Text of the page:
How and why do you decide to take risks? Do you use research and a hunch, combine desperation with action, weigh freedom versus control? I have always felt that growth and profits come from some form of calculated risk.
The essence of making revolutionary changes is taking risks. Bold risks produce bold innovation; they launch new products, services, and companies; they improve workplace conditions for employees; and they may even end up changing the world. With risk can come great failure and losses, yet only risk produces progress and profits. And technology is allowing companies to test new ideas at breakneck speed, which means you can tailor products and services to better meet the needs of the global marketplace and you can get them to market faster than ever before.
Are you using your resources to promote, execute and reward smart risk-taking at your company? Here are 10 questions to help guide you and your organization toward bold innovation.
- What are you doing to create a risk-oriented atmosphere at your company that leads to bold innovation? It is vital that you inspire your people to develop new ideas, for they are the lifeblood of a growing operation.
- Have you identified the risk-takers within your organization — people who see clearly how your business can profit in ways that other people haven’t yet seen — and are you nurturing them to be successful on the first, second and third try? Let the baby Einsteins know that they can test, fail, test, fail, and learn something that enables you to develop a plan that will work.
- Are you fostering a collaborative environment? Growth starts with you and ends with your team. Diversify your team, foster knowledge sharing, demand different perspectives and mobilize your people to get in sync with you on the quest for bold innovation. Then, mix it all up and repeat.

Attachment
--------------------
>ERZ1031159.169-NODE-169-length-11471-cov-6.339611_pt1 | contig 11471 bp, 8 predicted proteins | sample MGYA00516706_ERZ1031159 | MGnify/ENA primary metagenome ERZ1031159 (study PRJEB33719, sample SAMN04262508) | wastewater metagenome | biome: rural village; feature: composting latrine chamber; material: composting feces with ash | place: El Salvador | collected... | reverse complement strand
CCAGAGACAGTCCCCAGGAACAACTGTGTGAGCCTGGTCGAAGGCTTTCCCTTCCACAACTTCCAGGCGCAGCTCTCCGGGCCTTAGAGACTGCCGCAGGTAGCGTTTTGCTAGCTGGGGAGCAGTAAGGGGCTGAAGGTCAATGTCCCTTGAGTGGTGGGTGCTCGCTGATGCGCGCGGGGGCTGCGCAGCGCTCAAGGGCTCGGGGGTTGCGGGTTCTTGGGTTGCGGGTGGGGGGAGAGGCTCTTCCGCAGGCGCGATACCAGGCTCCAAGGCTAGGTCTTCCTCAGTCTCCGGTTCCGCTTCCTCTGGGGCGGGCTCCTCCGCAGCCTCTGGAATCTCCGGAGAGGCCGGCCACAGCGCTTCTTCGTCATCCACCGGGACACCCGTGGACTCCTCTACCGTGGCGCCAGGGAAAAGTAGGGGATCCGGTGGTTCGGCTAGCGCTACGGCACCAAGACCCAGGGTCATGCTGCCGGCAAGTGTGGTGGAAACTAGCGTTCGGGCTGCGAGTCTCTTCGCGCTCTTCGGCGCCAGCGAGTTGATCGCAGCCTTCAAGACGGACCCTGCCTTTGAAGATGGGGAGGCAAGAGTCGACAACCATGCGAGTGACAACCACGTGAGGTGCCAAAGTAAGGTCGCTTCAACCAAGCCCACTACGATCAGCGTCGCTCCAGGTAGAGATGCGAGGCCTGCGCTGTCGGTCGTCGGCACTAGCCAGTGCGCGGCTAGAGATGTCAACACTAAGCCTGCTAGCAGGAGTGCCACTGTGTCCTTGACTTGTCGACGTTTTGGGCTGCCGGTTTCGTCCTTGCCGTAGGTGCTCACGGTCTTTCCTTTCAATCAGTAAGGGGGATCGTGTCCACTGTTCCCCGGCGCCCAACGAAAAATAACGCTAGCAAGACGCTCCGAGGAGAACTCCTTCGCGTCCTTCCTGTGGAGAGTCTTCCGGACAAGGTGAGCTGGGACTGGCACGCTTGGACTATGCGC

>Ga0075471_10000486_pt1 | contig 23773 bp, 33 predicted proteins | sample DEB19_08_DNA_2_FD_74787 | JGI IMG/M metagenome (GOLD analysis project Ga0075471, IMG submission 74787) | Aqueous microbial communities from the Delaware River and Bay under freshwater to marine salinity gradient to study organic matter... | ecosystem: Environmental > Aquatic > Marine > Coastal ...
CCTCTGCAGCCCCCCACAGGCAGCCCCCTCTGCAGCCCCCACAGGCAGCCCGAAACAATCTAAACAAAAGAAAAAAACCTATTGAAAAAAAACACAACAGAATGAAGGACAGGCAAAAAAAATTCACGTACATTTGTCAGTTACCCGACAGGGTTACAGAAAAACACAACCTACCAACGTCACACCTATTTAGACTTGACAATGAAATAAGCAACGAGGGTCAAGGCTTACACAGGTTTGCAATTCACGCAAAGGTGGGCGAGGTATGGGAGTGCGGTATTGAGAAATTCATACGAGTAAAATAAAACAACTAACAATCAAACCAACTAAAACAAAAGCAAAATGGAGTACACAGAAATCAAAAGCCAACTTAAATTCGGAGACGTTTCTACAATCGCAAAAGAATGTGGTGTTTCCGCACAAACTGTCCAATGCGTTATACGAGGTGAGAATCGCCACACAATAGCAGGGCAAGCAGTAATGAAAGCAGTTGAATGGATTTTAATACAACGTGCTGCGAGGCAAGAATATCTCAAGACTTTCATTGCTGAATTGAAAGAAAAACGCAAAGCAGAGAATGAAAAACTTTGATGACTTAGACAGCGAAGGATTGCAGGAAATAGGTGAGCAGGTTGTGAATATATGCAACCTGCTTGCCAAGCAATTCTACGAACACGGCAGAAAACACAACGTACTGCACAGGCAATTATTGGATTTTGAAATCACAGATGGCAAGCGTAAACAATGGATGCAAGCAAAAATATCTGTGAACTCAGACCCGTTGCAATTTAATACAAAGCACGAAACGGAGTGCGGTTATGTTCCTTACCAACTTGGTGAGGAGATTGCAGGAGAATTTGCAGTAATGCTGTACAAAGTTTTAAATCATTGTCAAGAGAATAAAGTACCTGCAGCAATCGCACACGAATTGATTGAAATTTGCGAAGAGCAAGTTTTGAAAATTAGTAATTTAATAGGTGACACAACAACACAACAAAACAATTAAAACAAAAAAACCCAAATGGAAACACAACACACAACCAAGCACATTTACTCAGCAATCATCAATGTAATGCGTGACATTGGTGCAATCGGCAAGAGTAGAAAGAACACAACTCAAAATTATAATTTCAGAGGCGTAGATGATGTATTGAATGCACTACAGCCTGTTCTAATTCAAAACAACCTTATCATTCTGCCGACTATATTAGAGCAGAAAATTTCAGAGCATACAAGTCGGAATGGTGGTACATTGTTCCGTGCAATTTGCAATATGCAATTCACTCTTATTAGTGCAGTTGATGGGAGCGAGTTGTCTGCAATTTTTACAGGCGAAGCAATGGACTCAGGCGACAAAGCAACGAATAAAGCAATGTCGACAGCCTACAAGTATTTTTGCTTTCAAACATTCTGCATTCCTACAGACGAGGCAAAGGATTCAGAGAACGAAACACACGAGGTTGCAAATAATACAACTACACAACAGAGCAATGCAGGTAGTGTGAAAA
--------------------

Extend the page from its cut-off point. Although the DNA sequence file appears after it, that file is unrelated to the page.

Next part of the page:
- Are you driving for change and the creation of something new for future advantage? The goal is to have a “eureka” moment that leads to a breakthrough that changes the company and even the industry forever.
- How are you providing direction, excitement and an environment for people to excel, achieve and take risks? Investing in research, forming strategic alliances and recruiting the best of the best in human capital are all signs of corporate vitality that promotes bold innovation. Take a proactive stance on trying new things and don’t just look in the same old places. Lift that rock, open that door, dive into the pool to unearth new ways of doing efficient business.
- How much freedom are you giving your people to apply their own skills, creativity and knowledge in a way that benefits themselves and the company? Simply put: Give up some control. Let ’er rip! Solicit, encourage and welcome new ideas.
- Have you communicated the importance of taking the initiative to make things happen at your firm, even at the risk of someone screwing up? Remember, there’s just as much risk involved in doing nothing as there is in doing something!
- What’s your mantra? If you don’t have one, create one. Ours is: “We don’t work on any projects that aren’t global in nature and that we can’t get enthusiastic about!”
- How do you inspire creative work that leads to bold innovation while adhering to concrete business goals? Put a policy in place that reserves time for people — from the maintenance crew to mailroom clerks to top executives — to explore their own ideas. Establish a department or division for the purpose of pushing ideas through a pipeline of either “go” or “no go.” Offer cash rewards for bold solutions.
- Does your visionary leadership style create new experiences and opportunities while leading your team to the forefront in your industry? Look in the mirror. Would you want to take bold innovation orders from yourself? Develop new ways of thinking and looking at the world — which extends well beyond your typical comfort zone — to encourage wide open minds in all your people.
Don’t reinforce the old ways of doing things. Continuing to take risks is an important part of achieving bold innovation. It also enables you to be the first in something. What are you first in? If you are not first in something today, will it be tomorrow?
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About the Author: Global business expert Laurel Delaney is the founder of GlobeTrade (a Global TradeSource, Ltd. company). She also is the creator of “Borderbuster,” an e-newsletter, and The Global Small Business Blog, all highly regarded for their global small business coverage. You can reach Laurel at email@example.com or follow her on Twitter @LaurelDelaney.